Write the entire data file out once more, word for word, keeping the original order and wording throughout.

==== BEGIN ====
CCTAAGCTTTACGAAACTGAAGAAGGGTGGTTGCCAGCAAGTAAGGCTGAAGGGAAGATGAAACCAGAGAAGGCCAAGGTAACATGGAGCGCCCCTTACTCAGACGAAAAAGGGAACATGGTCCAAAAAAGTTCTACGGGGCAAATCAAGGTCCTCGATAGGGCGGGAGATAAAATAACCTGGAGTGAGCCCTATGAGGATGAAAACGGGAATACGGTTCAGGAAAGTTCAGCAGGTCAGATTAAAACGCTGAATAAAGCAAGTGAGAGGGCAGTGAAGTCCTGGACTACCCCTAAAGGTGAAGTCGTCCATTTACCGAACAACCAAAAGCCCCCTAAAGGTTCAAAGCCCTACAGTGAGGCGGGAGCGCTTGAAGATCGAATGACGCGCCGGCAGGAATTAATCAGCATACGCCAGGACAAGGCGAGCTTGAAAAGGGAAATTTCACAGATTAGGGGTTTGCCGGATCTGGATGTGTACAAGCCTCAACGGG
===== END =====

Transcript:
CCTAAGCTTTACGAAACTGAAGAAGGGTGGTTGCCAGCAAGTAAGGCTGAAGGGAAGATGAAACCAGAGAAGGCCAAGGTAACATGGAGCGCCCCTTACTCAGACGAAAAAGGGAACATGGTCCAAAAAAGTTCTACGGGGCAAATCAAGGTCCTCGATAGGGCGGGAGATAAAATAACCTGGAGTGAGCCCTATGAGGATGAAAACGGGAATACGGTTCAGGAAAGTTCAGCAGGTCAGATTAAAACGCTGAATAAAGCAAGTGAGAGGGCAGTGAAGTCCTGGACTACCCCTAAAGGTGAAGTCGTCCATTTACCGAACAACCAAAAGCCCCCTAAAGGTTCAAAGCCCTACAGTGAGGCGGGAGCGCTTGAAGATCGAATGACGCGCCGGCAGGAATTAATCAGCATACGCCAGGACAAGGCGAGCTTGAAAAGGGAAATTTCACAGATTAGGGGTTTGCCGGATCTGGATGTGTACAAGCCTCAACGGG